Posted by: Jack Henry | October 9, 2017

Editor’s Corner: Phrasal Verbs

Many English language learners consider phrasal verbs to be one of the most difficult parts of our language. But many native English speakers use phrasal verbs every day without even knowing what they are.

Merriam-Webster defines a phrasal verb as “a phrase (as take off or look down on) that combines a verb with a preposition or adverb or both and that functions as a verb whose meaning is different from the combined meanings of the individual words.”

You May Already Be an Expert

If you don’t think you’re a phrasal verb expert, read the following example and pay attention to how different prepositions (up, in, out, on, and for) change the meaning of the verb call.

Example: This morning, I called up a call-in show to call out our hypocritical mayor and call on listeners to call for his resignation. Then I called in sick and called on my baseball-playing neighbor (who was called up to the majors) to call in a favor.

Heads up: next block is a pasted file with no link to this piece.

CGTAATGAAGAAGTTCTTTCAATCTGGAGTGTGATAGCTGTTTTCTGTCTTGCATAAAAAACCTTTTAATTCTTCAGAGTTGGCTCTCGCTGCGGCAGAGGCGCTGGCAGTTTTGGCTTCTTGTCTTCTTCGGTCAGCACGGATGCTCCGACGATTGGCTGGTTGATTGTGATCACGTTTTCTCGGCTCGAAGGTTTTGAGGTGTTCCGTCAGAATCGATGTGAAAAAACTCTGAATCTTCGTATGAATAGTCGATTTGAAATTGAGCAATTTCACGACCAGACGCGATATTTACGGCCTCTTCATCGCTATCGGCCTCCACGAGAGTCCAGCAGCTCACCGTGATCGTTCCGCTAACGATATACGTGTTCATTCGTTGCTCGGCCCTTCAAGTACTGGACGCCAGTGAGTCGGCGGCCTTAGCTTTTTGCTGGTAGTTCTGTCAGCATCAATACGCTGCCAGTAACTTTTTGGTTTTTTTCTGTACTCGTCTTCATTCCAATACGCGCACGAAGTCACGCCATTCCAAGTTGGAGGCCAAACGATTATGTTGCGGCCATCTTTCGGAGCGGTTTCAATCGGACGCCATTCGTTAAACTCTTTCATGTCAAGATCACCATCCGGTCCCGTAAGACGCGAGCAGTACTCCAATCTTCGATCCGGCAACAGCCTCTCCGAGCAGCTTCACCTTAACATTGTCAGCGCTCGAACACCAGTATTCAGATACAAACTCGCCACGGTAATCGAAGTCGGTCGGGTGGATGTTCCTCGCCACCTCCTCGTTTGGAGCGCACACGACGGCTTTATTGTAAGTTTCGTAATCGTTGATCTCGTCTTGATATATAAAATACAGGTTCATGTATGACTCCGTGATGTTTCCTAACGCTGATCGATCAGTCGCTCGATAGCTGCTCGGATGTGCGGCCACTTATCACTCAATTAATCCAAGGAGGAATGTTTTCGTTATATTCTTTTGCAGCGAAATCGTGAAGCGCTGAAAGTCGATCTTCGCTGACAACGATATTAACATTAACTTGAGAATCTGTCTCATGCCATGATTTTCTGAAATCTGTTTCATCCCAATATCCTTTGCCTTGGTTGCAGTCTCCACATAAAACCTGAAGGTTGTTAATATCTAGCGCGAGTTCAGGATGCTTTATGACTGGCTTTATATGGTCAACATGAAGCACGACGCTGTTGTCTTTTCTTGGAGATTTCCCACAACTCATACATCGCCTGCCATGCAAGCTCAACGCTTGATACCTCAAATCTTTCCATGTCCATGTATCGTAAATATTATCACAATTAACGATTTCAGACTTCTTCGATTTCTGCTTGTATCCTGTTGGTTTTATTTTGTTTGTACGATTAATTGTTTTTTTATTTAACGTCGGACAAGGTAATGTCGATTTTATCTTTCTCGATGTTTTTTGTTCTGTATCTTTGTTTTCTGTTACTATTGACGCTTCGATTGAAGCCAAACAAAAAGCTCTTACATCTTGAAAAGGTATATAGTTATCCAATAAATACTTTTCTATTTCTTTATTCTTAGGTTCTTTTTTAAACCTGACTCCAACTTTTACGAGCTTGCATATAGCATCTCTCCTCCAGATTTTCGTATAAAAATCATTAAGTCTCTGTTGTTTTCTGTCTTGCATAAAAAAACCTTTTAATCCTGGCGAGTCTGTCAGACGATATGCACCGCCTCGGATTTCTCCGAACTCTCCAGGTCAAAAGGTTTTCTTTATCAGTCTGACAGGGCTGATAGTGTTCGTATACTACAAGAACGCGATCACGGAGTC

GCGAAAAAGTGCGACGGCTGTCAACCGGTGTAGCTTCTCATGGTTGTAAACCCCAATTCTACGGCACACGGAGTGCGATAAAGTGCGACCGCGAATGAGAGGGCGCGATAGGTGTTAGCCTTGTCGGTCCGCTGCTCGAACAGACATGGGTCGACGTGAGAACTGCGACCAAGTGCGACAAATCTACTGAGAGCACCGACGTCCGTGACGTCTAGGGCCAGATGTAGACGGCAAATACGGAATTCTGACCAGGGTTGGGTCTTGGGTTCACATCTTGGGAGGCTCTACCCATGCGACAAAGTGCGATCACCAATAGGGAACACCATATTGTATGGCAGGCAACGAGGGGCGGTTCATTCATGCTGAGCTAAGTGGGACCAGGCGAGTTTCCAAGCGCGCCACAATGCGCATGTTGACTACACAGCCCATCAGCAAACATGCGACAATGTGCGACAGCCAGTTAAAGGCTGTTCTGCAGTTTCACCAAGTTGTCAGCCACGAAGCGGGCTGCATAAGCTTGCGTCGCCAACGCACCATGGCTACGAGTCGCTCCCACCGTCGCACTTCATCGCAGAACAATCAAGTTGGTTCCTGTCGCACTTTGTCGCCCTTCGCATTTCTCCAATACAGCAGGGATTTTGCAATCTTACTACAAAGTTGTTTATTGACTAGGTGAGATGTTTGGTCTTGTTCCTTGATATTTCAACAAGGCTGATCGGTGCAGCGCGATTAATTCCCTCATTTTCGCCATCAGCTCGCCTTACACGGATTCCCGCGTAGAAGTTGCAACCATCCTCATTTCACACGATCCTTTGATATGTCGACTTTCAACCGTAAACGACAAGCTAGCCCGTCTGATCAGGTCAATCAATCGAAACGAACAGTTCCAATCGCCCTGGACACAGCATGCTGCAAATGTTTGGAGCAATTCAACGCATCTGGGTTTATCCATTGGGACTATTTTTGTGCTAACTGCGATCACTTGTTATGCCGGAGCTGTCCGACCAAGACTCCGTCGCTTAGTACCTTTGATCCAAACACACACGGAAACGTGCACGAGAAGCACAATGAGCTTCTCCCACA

Phrasal Verbs Are Hard

Learning phrasal verbs requires memorizing them (through dedicated study or by hearing them spoken over and over). Even if you know the meaning of the word call and the word out, you can’t logically deduce the meaning of the phrase call out (“to publicly criticize or fault someone”).

Phrasal verbs are unforgiving. Using the wrong preposition can sound awkward (“calling up sick”) or can change your meaning in unintended ways (“checking out” your grandma instead of “checking on” her).

Even if you have a good ear for phrasal verbs in general, there are some mistakes you should avoid. Tomorrow, I’ll discuss some of these mistakes.

Ben Ritter | Technical Editor | Symitar®
8985 Balboa Avenue | San Diego, CA 92123
619-682-3391 | or ext. 763391 |

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